SGF15 incorporated a few marked improvements for drug safety through awareness-raising tactics, but a few cases of sexual assault indicated that considerable effort is still needed to create a festival free from danger.
Sun God Festival 2015 may already be a forlorn memory for most students heading into their finals. But with crime statistics from the festival released this week, it’s important to take a closer look to see what went well during this year of radical changes for the event and what A.S. Concerts and Events can continue to improve on for future festivals. This year, the news is rather neatly broken into the good, the bad and the ugly.
Let’s start with the good: The new measures put in place to bolster students’ health and safety at the festival seem to have served their purpose. Overall, fewer students were sent to detox and to area hospitals than in the last several years, a good indicator that the overconsumption of drugs and alcohol generally went down. While stricter entry policies like pat-downs or drug dogs certainly had a hand in identifying illicit substances, the most credit for this increase to student health should probably be given to a general shift in the administrative attitude towards drugs and alcohol.
By running a beer garden and adopting policies to promote drug awareness and testing kits, the administration seems to have accepted that students regard the music festival as a day of unwinding (which, for a good number of students, includes some kind of inebriation). This new mindset allowed for a better focus on more responsible drug and alcohol use, rather than on punitive measures and sweeping these problems under the proverbial rug.
Still, with 21 students reported to detox and many others sent to the hospital, there is definitely a ways to go to achieve what ASCE’s Seraphin Raya has called a shift in the culture of Sun God Festival. However, this year’s policies were a good start, both promoting safety and encouraging students to make their own smart choices as adults, rather than as children sneaking alcohol and then overestimating their limits.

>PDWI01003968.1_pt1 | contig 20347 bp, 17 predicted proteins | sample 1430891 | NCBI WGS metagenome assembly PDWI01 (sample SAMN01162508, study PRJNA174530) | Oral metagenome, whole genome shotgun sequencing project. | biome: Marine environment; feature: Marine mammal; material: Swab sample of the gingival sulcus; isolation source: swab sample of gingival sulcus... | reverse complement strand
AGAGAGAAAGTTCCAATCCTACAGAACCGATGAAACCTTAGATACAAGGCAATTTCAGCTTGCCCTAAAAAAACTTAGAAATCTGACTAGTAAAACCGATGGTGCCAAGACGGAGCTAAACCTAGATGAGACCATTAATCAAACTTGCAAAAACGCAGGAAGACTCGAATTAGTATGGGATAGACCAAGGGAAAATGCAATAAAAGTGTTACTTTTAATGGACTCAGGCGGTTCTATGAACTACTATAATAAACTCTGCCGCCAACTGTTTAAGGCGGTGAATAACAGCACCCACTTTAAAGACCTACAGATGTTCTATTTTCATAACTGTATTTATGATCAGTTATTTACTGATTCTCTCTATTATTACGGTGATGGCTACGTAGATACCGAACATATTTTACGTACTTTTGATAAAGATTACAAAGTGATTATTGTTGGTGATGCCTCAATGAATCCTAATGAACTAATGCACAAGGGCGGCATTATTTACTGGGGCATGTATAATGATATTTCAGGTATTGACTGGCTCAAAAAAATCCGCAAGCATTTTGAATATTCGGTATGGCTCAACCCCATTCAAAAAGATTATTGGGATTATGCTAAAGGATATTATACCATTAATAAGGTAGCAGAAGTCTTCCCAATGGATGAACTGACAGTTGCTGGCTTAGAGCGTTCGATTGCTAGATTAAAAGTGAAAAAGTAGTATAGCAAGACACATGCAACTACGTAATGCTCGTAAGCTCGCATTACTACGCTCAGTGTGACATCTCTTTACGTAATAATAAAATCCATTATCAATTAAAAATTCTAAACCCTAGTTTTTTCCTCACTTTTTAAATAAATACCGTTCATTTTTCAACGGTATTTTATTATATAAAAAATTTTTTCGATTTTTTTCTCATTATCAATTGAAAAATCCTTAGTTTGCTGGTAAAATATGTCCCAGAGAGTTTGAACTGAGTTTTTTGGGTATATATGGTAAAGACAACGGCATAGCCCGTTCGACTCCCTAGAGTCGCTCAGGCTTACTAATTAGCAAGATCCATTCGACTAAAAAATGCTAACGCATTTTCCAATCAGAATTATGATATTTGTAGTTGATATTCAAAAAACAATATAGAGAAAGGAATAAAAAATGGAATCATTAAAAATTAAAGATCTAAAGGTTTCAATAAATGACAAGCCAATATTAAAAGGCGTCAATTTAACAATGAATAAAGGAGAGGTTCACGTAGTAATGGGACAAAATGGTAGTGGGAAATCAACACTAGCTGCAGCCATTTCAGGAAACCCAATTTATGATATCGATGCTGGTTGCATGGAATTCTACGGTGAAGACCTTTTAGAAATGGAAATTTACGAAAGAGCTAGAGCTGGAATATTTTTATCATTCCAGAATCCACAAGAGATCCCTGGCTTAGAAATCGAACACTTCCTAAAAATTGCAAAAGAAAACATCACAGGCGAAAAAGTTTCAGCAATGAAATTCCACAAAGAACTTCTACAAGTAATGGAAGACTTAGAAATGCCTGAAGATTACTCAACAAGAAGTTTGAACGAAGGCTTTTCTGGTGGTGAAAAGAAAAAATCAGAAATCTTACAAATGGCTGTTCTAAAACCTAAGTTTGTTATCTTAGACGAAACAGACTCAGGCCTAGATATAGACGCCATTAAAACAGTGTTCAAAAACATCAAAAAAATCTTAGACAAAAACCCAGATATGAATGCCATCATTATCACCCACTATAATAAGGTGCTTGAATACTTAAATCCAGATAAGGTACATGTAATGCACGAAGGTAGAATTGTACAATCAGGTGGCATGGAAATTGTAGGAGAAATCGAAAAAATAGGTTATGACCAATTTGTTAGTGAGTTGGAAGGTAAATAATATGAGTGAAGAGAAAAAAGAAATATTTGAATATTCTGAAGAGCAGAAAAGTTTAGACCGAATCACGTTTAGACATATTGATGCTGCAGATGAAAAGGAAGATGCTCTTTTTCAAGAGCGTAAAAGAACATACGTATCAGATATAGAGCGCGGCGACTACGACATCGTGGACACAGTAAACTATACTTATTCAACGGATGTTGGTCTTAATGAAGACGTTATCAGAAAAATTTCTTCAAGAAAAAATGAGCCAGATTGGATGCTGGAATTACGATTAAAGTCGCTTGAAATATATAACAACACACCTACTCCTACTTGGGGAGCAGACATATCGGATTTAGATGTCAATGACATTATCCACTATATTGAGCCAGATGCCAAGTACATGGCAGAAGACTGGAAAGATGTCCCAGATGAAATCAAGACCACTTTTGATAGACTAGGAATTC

Next, the bad news, which is that the UCSD Office of Student Conduct admitted to using social media to catch and punish students who were buying and selling campus IDs. It’s important to note that a representative explained that the office was investigating a single case of ID sales when they noticed a high number of offers on a student Buy/Sell page.
The representative furthermore denied that the department “actively monitors” social media for student conduct violations, but that raises the question — how exactly do they define “actively”? While the students who were attempting to solicit their IDs were clearly in violation of the conduct code, it seems particularly Orwellian that administrators have now set a precedent that they can stumble upon alleged violations on social media and pursue them without a formal complaint.
Surely there is a better use of the office’s time and resources than cracking down on these irresponsible but arguably minor offenses. Furthermore, as most students were soliciting IDs to help their non-UCSD friends attend the festival, perhaps it’s time to revisit the guest policy. With plenty of new regulations to keep drug and alcohol use in check, next year’s Sun God Festival should consider allowing certain guests, particularly UCSD alumni, entry to help cut down on ID fraud without toeing the line of Big Brother.
Finally, the ugly side of Sun God Festival 2015, which is that one rape and one sexual assault were reported at the event so far. This statistic is about the same as in some previous years, with Raya stating that reducing access and consumption was successful in cutting drug and alcohol rates, but is much more difficult in regard to sexual assault.
To be fair to ASCE, Raya has a point, and sexual assault prevention is not solely on its shoulders, as universities and interest groups around the world struggle to stop sexual assault on college campuses. However, there are steps to take which could improve the culture of the Sun God Festival and hopefully prevent these crimes in future years.
One measure is to include sexual assault awareness in floatie training. Just as students are taught to look for signs of substance abuse and alcohol poisoning, they could learn to spot the signs of sexual assault. Another step might be to create awareness campaigns in the weeks leading up to the event that delineate inappropriate physical behaviors at the festival, which have reportedly included harassment and unwanted contact, because apparently, it’s not obvious enough.
While neither of these are surefire fixes, the issue of sexual assault is serious, persistent and begs more attention, certainly, than the sale of ID cards.
With one mostly successful festival under its belts, ASCE should feel confident in moving forward next year with improved policies that will allow it to host an even better and safer Sun God Festival 2016.